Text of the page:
Creativity, Music, and the Science of Being Fully Human
In Chinese philosophy, self-cultivation ideologies usually exist within an elaborate web of ideas concerning the limits of the human and the proper interfaces among individuals, family, community, state, and the cosmos. Two main orientations on human potential incorporate nature and the cosmos in distinct ways: in ways that shape, train, and extend our natures, and in ways that urge us to revert back to our natures. In this talk, I will make use of ancient Chinese texts and excavated manuscripts to explore the science of creativity and the science of musical appreciation in early Chinese thought. I show how these regimens rely on different assumptions about nature but share the crucial goal of embodying and expressing nature in our everyday lives.
Erica Brindley is an intellectual and cultural historian of early China (500 BC to 200 AD). She works on philosophical and religious texts, cultural norms, and political cultures of the pre-imperial period and Qin-Han empires. She is also interested in the history of identity and cross-cultural interactions between the sinitic cultures of the North and their southern neighbors along the East Asian coast.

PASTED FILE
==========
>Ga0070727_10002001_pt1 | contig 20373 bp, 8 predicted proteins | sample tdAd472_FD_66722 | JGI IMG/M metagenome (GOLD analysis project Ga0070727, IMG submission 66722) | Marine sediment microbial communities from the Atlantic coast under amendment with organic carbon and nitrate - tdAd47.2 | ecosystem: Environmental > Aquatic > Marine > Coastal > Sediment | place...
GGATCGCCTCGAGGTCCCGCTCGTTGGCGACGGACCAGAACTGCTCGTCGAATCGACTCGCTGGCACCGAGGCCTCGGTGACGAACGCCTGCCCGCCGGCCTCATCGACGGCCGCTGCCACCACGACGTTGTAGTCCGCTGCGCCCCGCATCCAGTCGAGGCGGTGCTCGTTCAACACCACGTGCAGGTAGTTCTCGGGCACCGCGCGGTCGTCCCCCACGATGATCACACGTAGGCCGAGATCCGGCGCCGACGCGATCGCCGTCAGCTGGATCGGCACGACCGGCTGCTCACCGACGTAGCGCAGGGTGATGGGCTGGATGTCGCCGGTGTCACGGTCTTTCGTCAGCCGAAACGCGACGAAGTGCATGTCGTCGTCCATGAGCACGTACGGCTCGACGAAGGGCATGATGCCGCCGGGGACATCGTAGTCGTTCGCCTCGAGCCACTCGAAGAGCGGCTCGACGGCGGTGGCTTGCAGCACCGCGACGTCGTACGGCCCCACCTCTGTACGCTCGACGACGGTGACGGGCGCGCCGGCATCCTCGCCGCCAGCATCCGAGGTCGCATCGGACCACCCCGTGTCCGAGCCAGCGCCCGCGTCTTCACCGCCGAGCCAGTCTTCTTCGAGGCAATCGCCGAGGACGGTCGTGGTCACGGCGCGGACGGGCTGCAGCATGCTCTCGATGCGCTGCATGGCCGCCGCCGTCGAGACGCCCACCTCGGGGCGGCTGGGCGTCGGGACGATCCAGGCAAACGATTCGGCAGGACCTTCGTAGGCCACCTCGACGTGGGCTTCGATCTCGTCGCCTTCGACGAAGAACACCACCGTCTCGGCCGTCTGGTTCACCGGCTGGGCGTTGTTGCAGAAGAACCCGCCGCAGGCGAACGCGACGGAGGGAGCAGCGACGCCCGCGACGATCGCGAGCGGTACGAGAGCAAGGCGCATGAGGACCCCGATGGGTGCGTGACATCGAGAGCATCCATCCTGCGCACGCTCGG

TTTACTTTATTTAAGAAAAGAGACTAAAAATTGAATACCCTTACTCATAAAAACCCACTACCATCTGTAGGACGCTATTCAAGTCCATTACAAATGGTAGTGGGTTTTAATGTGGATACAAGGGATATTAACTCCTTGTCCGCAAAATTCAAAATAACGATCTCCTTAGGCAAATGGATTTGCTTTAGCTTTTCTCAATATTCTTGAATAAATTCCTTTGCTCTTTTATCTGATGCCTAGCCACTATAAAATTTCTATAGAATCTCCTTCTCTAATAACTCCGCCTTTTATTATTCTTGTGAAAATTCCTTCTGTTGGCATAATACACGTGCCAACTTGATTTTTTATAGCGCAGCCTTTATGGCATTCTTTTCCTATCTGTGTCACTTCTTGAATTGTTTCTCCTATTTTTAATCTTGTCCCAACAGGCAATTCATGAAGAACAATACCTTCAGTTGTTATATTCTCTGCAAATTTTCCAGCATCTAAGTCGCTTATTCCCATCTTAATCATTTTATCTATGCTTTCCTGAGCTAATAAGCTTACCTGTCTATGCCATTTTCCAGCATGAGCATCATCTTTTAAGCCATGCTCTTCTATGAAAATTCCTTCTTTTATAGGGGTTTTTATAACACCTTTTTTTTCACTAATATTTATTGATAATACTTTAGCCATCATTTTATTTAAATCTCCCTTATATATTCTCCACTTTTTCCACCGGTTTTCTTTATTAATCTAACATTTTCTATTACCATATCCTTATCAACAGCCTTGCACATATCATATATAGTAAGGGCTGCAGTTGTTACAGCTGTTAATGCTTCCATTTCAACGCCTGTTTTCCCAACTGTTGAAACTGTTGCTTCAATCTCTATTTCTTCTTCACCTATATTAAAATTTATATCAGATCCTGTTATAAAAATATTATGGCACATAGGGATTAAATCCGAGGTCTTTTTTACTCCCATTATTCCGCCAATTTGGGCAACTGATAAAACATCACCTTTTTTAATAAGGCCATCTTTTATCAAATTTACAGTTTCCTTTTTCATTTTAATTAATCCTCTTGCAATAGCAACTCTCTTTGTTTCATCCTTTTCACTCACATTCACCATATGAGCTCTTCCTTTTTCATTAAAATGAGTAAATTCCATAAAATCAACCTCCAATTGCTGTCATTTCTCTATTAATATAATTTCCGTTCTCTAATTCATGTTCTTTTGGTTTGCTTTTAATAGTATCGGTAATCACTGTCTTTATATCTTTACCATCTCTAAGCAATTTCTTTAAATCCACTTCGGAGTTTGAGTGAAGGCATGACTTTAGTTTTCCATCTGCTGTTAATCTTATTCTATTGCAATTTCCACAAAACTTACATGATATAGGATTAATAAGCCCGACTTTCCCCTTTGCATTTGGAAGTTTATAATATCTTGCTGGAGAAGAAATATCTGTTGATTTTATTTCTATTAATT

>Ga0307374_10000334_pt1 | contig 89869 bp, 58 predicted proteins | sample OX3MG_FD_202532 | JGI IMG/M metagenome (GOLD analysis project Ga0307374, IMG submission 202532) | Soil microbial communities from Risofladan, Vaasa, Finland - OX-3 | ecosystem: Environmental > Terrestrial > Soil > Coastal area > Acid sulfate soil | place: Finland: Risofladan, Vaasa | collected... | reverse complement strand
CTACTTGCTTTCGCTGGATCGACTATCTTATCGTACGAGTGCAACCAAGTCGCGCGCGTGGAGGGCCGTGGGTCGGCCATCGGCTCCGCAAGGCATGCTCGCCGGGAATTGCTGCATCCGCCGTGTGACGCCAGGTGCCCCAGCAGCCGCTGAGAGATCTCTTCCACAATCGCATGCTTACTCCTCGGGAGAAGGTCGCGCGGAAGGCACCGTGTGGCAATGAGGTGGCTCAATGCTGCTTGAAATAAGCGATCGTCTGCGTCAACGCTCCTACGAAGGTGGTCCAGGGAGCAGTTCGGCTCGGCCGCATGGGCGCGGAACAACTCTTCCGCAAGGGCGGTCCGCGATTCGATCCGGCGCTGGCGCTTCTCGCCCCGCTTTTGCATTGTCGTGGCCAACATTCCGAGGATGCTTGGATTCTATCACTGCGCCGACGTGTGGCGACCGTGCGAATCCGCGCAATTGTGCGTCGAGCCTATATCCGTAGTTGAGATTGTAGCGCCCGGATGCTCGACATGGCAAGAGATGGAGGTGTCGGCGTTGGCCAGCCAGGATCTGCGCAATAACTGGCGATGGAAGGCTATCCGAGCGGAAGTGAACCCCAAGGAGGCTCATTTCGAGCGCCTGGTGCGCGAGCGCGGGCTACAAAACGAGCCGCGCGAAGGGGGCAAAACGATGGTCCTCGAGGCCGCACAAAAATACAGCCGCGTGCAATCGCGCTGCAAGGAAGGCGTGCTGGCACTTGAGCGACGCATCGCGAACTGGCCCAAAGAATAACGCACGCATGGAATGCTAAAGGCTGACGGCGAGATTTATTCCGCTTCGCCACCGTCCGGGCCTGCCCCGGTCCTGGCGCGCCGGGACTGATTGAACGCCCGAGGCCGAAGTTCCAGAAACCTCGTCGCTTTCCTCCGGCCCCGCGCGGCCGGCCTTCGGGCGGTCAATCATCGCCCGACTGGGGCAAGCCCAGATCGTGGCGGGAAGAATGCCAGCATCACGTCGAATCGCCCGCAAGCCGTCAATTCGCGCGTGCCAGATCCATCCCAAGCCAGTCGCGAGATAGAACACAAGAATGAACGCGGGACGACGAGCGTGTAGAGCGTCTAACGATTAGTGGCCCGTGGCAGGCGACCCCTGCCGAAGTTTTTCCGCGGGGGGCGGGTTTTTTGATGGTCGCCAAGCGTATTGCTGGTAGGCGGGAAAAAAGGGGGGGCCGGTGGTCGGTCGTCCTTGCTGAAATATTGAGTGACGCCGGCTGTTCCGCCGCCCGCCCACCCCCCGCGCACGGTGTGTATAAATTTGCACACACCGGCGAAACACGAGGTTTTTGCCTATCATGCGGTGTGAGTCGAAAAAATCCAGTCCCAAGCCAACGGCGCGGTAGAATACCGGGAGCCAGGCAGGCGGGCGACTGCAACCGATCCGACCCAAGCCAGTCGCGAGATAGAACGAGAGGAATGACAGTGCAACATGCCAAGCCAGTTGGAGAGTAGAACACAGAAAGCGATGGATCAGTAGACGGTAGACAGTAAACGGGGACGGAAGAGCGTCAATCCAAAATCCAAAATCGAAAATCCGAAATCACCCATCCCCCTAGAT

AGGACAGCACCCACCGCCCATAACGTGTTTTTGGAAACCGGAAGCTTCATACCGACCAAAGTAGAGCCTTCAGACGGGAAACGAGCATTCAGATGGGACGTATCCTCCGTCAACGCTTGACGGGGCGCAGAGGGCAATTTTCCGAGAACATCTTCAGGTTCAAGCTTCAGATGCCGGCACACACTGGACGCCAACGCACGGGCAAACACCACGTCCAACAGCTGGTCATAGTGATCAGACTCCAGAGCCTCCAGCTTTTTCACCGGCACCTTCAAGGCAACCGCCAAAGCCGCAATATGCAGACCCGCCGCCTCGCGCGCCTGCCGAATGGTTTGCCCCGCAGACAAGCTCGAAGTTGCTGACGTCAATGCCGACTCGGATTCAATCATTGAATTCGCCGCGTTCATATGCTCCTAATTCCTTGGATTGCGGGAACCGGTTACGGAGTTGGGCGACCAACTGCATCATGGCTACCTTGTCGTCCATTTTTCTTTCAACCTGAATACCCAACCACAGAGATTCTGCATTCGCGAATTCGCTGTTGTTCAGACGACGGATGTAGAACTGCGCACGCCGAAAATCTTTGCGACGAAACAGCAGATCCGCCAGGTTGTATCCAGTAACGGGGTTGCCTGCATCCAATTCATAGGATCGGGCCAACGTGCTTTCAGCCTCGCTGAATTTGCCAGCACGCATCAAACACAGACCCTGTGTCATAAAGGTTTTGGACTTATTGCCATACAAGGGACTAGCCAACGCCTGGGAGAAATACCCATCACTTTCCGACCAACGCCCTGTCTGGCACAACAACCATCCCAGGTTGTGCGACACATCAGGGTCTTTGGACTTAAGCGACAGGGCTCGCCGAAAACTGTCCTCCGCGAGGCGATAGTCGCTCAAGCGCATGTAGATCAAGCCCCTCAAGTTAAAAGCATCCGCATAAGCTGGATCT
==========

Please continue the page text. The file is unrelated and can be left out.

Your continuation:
The talk is orgainzed in the frame of the "The Human and the Sciences of Nature: Chinese and Comparative Perspectives" series. and sponsored by a Lecture Series Grant from the Chiang Ching-kuo Foundation for International Scholarly Exchange (CCKF) in Taiwan.
The lecture is open to the public and free of charge but email registRAtion is REQUESTED by 16th of APRIL.
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